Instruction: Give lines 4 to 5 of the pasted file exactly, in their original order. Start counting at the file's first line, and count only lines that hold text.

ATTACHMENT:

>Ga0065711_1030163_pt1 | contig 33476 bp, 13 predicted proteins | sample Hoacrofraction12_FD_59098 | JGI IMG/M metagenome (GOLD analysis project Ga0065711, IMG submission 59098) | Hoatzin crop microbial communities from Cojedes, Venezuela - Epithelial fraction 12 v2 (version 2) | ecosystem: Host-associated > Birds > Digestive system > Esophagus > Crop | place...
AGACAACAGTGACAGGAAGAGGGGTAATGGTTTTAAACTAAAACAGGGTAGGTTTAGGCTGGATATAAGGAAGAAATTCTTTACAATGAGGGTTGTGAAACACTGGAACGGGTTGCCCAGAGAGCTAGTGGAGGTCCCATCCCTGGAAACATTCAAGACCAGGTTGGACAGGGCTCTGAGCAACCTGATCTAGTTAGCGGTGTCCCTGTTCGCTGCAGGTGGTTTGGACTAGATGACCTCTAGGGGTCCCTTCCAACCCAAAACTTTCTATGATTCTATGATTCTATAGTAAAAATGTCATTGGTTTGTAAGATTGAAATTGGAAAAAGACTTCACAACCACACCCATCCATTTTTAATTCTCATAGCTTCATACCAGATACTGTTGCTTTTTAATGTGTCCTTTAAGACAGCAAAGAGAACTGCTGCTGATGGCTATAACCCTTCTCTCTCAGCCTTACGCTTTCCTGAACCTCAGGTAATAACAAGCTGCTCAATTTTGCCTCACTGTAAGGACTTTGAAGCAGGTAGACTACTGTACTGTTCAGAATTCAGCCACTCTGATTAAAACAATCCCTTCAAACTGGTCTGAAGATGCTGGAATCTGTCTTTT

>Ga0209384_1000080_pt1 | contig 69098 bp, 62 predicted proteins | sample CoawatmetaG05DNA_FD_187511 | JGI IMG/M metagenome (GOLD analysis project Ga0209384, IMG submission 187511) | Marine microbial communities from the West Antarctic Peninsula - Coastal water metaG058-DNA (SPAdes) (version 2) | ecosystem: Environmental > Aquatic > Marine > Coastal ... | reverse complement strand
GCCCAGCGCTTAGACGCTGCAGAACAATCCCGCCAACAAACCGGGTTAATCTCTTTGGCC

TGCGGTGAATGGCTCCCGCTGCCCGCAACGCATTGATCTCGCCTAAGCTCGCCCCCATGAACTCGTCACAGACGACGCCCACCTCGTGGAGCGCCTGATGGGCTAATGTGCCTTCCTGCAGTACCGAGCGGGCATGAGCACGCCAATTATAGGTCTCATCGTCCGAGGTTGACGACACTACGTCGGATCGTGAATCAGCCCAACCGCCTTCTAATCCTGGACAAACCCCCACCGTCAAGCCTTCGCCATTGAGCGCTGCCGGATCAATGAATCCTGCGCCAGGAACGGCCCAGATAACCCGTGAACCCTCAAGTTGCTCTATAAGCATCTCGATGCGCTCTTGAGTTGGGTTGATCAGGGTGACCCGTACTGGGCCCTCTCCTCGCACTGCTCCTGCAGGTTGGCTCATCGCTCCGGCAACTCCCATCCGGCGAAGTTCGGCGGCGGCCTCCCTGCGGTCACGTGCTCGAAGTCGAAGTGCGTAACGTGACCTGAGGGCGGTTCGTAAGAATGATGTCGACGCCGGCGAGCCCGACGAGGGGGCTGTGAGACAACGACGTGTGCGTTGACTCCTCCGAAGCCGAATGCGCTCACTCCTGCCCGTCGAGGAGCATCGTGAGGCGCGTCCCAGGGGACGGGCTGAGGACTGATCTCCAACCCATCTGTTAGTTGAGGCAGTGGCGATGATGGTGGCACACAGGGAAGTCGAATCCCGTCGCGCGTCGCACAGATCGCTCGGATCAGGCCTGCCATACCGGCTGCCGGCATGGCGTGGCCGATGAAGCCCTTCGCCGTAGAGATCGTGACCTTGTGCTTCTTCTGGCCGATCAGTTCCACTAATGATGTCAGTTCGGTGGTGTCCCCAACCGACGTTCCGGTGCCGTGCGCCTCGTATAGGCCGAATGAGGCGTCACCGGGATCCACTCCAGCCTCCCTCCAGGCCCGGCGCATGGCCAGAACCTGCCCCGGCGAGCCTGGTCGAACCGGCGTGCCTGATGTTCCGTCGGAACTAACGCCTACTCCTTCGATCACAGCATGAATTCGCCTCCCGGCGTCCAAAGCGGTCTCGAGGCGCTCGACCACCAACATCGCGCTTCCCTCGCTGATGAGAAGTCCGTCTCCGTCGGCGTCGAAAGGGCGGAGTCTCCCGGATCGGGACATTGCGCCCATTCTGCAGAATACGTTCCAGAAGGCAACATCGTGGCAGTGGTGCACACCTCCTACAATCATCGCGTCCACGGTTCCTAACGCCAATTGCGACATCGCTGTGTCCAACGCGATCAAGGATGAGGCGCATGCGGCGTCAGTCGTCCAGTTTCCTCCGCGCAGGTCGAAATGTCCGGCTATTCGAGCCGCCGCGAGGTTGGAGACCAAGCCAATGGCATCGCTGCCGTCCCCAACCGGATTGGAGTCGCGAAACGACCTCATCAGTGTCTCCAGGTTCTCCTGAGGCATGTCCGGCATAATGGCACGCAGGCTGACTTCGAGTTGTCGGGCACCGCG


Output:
GCCCAGCGCTTAGACGCTGCAGAACAATCCCGCCAACAAACCGGGTTAATCTCTTTGGCC

TGCGGTGAATGGCTCCCGCTGCCCGCAACGCATTGATCTCGCCTAAGCTCGCCCCCATGAACTCGTCACAGACGACGCCCACCTCGTGGAGCGCCTGATGGGCTAATGTGCCTTCCTGCAGTACCGAGCGGGCATGAGCACGCCAATTATAGGTCTCATCGTCCGAGGTTGACGACACTACGTCGGATCGTGAATCAGCCCAACCGCCTTCTAATCCTGGACAAACCCCCACCGTCAAGCCTTCGCCATTGAGCGCTGCCGGATCAATGAATCCTGCGCCAGGAACGGCCCAGATAACCCGTGAACCCTCAAGTTGCTCTATAAGCATCTCGATGCGCTCTTGAGTTGGGTTGATCAGGGTGACCCGTACTGGGCCCTCTCCTCGCACTGCTCCTGCAGGTTGGCTCATCGCTCCGGCAACTCCCATCCGGCGAAGTTCGGCGGCGGCCTCCCTGCGGTCACGTGCTCGAAGTCGAAGTGCGTAACGTGACCTGAGGGCGGTTCGTAAGAATGATGTCGACGCCGGCGAGCCCGACGAGGGGGCTGTGAGACAACGACGTGTGCGTTGACTCCTCCGAAGCCGAATGCGCTCACTCCTGCCCGTCGAGGAGCATCGTGAGGCGCGTCCCAGGGGACGGGCTGAGGACTGATCTCCAACCCATCTGTTAGTTGAGGCAGTGGCGATGATGGTGGCACACAGGGAAGTCGAATCCCGTCGCGCGTCGCACAGATCGCTCGGATCAGGCCTGCCATACCGGCTGCCGGCATGGCGTGGCCGATGAAGCCCTTCGCCGTAGAGATCGTGACCTTGTGCTTCTTCTGGCCGATCAGTTCCACTAATGATGTCAGTTCGGTGGTGTCCCCAACCGACGTTCCGGTGCCGTGCGCCTCGTATAGGCCGAATGAGGCGTCACCGGGATCCACTCCAGCCTCCCTCCAGGCCCGGCGCATGGCCAGAACCTGCCCCGGCGAGCCTGGTCGAACCGGCGTGCCTGATGTTCCGTCGGAACTAACGCCTACTCCTTCGATCACAGCATGAATTCGCCTCCCGGCGTCCAAAGCGGTCTCGAGGCGCTCGACCACCAACATCGCGCTTCCCTCGCTGATGAGAAGTCCGTCTCCGTCGGCGTCGAAAGGGCGGAGTCTCCCGGATCGGGACATTGCGCCCATTCTGCAGAATACGTTCCAGAAGGCAACATCGTGGCAGTGGTGCACACCTCCTACAATCATCGCGTCCACGGTTCCTAACGCCAATTGCGACATCGCTGTGTCCAACGCGATCAAGGATGAGGCGCATGCGGCGTCAGTCGTCCAGTTTCCTCCGCGCAGGTCGAAATGTCCGGCTATTCGAGCCGCCGCGAGGTTGGAGACCAAGCCAATGGCATCGCTGCCGTCCCCAACCGGATTGGAGTCGCGAAACGACCTCATCAGTGTCTCCAGGTTCTCCTGAGGCATGTCCGGCATAATGGCACGCAGGCTGACTTCGAGTTGTCGGGCACCGCG